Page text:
Richard Koch – Entrepreneur, Business Consultant, and author of several international bestselling books including The 80/20 Principle shares the books that have played the most influential role in his life.
Question: What book or books have you found most thought provoking and influential in your life?
I find it hard to answer your question. The books that really stick in my mind are those I’ve written! I think I have learned as much as anyone from researching them and writing them. The two that really stick out for me are indeed The 80/20 Principle and my latest book Superconnect , written with Greg Lockwood, which took me deep into network science that I had only a superficial knowledge of before I wrote the book!
Of course I have been influenced by other books, but there are so many to choose from and memory will tend to favour the ones I’ve read most recently. If I restrict myself to books not ready recently I would say Honest to God by J A T Robinson (about 1966), Letters and Papers from Prison by Dietrich Bonhoeffer, and A J P Taylor’s Origins of The First World War , which really got me interested in history. I must also mention Man’s Search for Meaning by Viktor Frankl and I’m OK–You’re OK by Thomas Harris, and also M Scott Peck’s The Road Less Traveled . The last two books really take opposite positions on personal psychology but I found them both really good. I think only the 80/20 can (perhaps) reconcile their positions – Harris says life is easy if we accept ourselves, Peck says life is difficult and we should be very demanding of ourselves. I really do think they are both right. The 80/20 Principle really sides with Harris. Perhaps I should write an alternative version siding with Peck! Life is subtle and complex and so are we, so both perspectives are necessary.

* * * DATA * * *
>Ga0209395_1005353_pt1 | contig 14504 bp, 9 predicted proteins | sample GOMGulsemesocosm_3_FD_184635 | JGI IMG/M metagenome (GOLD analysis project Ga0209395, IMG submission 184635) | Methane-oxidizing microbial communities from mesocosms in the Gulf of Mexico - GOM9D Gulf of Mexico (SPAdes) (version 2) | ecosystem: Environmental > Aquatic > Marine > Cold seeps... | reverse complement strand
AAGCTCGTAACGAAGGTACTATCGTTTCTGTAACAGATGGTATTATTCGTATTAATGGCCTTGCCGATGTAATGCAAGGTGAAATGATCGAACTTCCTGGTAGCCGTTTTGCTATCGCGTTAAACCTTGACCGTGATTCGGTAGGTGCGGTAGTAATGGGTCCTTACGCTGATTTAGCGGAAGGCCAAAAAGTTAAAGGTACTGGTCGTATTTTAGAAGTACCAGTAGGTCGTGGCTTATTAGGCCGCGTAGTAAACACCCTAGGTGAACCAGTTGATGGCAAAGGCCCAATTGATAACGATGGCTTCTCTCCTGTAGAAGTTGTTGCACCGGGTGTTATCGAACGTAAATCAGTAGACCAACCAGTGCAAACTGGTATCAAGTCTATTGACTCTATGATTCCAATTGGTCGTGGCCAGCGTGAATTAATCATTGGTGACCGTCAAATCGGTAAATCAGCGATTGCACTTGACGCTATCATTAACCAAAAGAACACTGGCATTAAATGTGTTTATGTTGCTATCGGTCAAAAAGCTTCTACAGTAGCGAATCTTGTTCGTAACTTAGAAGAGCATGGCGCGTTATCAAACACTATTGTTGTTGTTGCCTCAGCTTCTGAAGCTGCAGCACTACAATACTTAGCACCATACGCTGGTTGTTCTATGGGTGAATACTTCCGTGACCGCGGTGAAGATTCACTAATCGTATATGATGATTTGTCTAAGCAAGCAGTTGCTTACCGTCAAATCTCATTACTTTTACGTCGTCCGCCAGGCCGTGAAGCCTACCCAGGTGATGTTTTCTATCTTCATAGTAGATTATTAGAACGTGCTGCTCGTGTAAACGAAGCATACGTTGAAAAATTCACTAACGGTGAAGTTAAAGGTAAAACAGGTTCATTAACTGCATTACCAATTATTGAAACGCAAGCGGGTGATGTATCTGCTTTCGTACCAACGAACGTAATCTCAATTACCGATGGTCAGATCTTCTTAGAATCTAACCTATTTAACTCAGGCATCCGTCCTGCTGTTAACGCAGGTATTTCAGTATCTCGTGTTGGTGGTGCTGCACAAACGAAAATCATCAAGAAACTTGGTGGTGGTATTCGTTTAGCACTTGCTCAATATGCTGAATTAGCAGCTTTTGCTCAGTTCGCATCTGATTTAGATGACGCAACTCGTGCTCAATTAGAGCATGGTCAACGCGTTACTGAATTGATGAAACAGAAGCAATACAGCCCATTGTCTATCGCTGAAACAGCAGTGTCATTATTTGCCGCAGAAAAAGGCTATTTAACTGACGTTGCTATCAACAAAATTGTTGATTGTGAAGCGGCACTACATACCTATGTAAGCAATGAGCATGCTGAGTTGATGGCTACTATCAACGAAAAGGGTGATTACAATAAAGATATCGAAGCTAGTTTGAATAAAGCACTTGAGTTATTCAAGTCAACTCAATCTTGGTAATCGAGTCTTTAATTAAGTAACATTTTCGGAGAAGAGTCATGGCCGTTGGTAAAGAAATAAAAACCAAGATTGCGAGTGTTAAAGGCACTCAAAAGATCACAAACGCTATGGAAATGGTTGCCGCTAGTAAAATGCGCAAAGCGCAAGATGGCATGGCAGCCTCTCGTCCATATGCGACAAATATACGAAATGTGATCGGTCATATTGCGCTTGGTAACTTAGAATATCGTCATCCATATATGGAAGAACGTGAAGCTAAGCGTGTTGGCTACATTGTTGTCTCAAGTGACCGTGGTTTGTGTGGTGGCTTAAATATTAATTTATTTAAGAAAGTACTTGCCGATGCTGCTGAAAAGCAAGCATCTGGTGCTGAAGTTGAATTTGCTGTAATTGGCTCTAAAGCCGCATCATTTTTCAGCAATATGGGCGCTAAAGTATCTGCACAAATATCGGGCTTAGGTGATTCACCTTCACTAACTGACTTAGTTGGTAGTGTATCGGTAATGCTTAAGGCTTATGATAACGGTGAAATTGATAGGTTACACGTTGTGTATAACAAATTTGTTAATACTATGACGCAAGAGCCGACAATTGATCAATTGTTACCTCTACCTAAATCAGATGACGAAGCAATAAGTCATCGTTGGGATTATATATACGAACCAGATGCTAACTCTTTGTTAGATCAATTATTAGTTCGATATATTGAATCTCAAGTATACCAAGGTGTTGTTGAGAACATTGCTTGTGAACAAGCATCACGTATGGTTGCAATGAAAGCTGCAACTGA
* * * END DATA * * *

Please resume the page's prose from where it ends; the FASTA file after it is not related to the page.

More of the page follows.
I think Frankl’s book would win top prize for me.
Finally let me mention The Communist Manifesto by Karl Marx and Freidrich Engels (1848). I am an anti-Marxist but this is a wonderful little book with fabulous insight into the industrial revolution. Even today it puts globalization into context.
Best wishes from misty Cape Town,